The AP1000 pressurized water reactor has several design features that improve worker safety and production, as well as availability and capacity factors.
Improved Plant Performance
- 18-month fuel cycle for improved availability and reduced overall fuel cost
- Significantly reduced maintenance, testing and inspection requirements and staffing
- Reduced radiation exposure, less plant waste
- 93 percent availability
- Sixty-year design lifetime
Operations & Maintenance
An important aspect of the AP1000 PWR design philosophy focuses on plant operability and maintainability. The passive safety features use a much smaller number of valves than do the multiple trains of active pump-driven systems, and there are no safety pumps at all; so, there is less in-service testing to perform. In particular, simplified safety systems reduce surveillance requirements, significantly simplifying technical specifications and reducing the likelihood of forced shutdowns. Lower operating and maintenance requirements lead to smaller maintenance staffs.
The variable-speed canned-motor reactor coolant pumps (RCPs) simplify plant startup and shutdown operations because they are capable, for example, of reducing RCP speed during plant cooldown and providing the capability to vary RCP speed to better control shutdown operating-mode transitions. The RCPs operate at constant speed during power operations, simplifying control actions during load shifts.
The digital I&C design significantly reduces required I&C surveillance testing and simplifies trouble-shooting, repair and post-maintenance testing. The plant includes automation of some cooldown operations and improved steam-dump, low-pressure performance. The advanced control room design significantly improves the operator interfaces and plant operations capabilities.
Overall, the selection of proven components has been emphasized to ensure a high degree of reliability and reduced maintenance requirements. Component standardization reduces spare-parts inventories, maintenance, training requirements, and allows shorter maintenance times. Built-in testing capability is provided for critical components.
Plant layout ensures adequate access for inspection and maintenance. Laydown space provides for staging of equipment and personnel, equipment removal paths, and space to accommodate remotely operated service equipment and mobile units. Access platforms and lifting devices are provided at key locations, as are service provisions such as electrical power, demineralized water, breathing and service air, ventilation and lighting, and computer-data-highway connections.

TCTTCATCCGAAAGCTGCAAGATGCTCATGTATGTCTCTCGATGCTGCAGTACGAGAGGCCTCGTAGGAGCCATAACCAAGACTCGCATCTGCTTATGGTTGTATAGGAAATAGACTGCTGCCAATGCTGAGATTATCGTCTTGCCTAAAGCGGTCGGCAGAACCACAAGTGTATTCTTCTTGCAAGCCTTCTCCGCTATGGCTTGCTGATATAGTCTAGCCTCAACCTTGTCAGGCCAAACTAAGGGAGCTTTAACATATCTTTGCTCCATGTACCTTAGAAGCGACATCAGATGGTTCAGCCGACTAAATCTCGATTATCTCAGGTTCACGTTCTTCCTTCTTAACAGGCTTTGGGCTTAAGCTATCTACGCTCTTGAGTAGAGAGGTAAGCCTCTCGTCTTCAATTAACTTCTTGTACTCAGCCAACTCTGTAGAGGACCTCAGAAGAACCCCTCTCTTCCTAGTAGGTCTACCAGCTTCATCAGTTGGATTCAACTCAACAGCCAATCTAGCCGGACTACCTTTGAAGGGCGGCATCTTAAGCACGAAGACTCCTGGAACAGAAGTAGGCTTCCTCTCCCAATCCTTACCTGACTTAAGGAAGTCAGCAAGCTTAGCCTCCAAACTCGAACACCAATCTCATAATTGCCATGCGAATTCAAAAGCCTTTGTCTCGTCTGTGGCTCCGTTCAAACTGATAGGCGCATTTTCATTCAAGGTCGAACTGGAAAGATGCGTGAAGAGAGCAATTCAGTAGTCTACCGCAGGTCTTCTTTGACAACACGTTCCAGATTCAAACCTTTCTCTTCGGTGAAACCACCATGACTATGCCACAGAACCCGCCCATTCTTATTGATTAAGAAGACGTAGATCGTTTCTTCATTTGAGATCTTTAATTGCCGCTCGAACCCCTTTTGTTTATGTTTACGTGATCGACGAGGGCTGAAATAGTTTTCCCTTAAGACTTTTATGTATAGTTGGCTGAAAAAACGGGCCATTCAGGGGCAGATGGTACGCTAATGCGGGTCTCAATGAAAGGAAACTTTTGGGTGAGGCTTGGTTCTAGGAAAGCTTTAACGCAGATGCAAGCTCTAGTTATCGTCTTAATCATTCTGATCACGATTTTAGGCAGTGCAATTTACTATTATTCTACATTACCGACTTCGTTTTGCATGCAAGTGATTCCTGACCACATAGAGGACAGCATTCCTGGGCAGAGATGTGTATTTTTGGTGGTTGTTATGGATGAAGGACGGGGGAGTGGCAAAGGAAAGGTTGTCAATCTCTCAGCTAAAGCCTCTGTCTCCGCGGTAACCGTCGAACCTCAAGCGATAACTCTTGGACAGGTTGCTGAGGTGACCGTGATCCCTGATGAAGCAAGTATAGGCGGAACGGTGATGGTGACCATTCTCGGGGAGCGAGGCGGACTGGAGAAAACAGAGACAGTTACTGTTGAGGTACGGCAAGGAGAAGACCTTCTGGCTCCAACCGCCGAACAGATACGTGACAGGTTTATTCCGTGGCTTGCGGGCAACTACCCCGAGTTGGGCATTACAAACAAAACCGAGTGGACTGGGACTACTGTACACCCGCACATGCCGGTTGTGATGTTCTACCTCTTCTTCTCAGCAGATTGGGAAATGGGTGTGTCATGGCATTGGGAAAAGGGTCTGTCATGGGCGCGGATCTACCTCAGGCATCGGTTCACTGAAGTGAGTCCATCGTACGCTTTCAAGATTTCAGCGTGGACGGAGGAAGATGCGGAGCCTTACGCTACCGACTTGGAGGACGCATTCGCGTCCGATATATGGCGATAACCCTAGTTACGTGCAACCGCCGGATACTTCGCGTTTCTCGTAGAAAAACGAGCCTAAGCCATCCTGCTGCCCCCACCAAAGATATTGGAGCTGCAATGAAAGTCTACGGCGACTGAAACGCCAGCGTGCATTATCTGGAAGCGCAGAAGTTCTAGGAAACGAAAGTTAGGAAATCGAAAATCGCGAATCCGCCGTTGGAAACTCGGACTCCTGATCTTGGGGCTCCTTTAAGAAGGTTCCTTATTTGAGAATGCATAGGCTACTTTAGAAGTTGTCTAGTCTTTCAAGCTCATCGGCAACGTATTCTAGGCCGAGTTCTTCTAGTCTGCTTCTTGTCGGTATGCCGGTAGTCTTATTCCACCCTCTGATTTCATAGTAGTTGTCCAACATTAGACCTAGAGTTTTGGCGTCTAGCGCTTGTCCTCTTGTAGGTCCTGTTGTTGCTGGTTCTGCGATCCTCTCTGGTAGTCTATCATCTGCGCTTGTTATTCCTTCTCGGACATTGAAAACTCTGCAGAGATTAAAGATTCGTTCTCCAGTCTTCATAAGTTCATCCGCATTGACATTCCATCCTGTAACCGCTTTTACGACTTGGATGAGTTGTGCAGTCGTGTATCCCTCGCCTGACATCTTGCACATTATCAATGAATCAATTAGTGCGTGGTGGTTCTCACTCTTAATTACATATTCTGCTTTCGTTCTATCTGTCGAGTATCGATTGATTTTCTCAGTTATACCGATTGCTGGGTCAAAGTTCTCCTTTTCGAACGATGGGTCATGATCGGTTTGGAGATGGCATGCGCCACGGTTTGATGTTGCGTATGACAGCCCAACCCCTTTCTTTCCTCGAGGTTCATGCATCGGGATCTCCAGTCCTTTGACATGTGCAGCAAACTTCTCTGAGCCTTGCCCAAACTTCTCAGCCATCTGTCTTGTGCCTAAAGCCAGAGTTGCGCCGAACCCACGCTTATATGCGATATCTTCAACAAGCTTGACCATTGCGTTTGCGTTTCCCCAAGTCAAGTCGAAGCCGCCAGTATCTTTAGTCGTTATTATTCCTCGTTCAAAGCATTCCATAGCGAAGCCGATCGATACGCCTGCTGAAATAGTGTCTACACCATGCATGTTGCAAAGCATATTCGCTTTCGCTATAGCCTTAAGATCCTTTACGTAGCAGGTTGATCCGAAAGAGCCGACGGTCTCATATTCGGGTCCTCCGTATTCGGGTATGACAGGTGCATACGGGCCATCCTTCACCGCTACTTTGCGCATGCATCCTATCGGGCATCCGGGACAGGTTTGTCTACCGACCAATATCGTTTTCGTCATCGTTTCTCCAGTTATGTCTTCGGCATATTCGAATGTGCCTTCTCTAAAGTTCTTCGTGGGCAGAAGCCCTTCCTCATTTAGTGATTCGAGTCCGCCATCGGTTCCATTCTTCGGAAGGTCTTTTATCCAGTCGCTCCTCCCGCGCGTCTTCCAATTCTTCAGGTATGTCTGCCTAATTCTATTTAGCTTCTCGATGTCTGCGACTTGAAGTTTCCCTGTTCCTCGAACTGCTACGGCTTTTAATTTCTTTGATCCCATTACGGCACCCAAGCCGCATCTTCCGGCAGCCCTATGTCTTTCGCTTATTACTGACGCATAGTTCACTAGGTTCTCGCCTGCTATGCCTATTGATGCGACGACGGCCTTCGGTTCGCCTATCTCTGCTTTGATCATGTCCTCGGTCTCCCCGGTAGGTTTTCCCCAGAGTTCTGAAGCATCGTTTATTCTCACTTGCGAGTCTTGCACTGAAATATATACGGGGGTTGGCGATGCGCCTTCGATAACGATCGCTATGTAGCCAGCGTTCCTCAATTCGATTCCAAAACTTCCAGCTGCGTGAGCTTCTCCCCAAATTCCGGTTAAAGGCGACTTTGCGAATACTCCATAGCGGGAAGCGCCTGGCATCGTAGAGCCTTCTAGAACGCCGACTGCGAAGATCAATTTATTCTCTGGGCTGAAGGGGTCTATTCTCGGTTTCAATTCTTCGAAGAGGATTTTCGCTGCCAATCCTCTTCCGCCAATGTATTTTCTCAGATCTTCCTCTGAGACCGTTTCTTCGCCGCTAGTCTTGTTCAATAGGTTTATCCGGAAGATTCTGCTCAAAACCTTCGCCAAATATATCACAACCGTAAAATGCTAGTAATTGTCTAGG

The AP1000 plant also incorporates radiation exposure reduction principles to keep worker dose as low as reasonably achievable (ALARA). Exposure length, distance, shielding, and source reduction are fundamental criteria that are incorporated into the design with the result of:
- Minimized operational releases
- Worker radiation exposure greatly reduced
- Total radwaste volumes minimized through features such as no boron load follow, ion exchange rather than evaporation, segregation of wastes at the source, minimization of active components, and packaging in high-integrity containers
- Other (non-radioactive) hazardous wastes minimized through such features as a simplified plant (e.g., elimination of many oil lubricated pumps), careful selection of processes (e.g., laboratory and turbine-side chemistry), and segregation of wastes
The AP1000 plant is designated for rated performance with up to 10 percent of the steam-generator tubes plugged and with a maximum hot-leg temperature of 321.1°C (610°F). The plant is designed to accept a step-load increase or decrease of 10 percent between 25 and 100 percent power without reactor trip or steam-dump system actuation, provided that the rated power level is not exceeded. Further, the AP1000 plant is designed to accept a 100 percent load rejection from full power to house loads without a reactor trip or operation of the pressurizer or steam generator safety valves.
AP1000 PWR - Operating and Maintenance (O&M) Costs
Operating nuclear plants in the U.S. are already competitive producers of electricity compared to coal-fired plants. That virtue is enhanced by fuel cost comprising only about 25 percent of the production costs of a nuclear plant. The remaining 75 percent of production cost is the fixed cost of operation and maintenance.
That means that nuclear power production is less sensitive to changes in fuel costs than coal-fired plants where fuel costs can be more than 75 percent of the production cost. The AP1000 plant’s modern design will engender even less expensive production by requiring less manpower for O&M than current plants for many reasons, including:
- Less equipment and less safety-grade equipment to maintain and test
- Improved equipment, such as the primary system canned motor pumps that are maintenance-free and do not need the complex seal-injection systems of typical shaft-seal
- Features for faster head removal for refueling
- Less waste produced
- Improved protection from and fewer opportunities for radiation exposure (ALARA design)
- Online-diagnosing electronics
- A main control room featuring the latest human-interface design, needing only an operator
and supervisor for normal operation
An independent study by the Institute of Nuclear Power Operations (INPO) determined that a passive “single, mature Advanced Light Water Reactor” would require about one-third less O&M staff than a currently operating nuclear plant.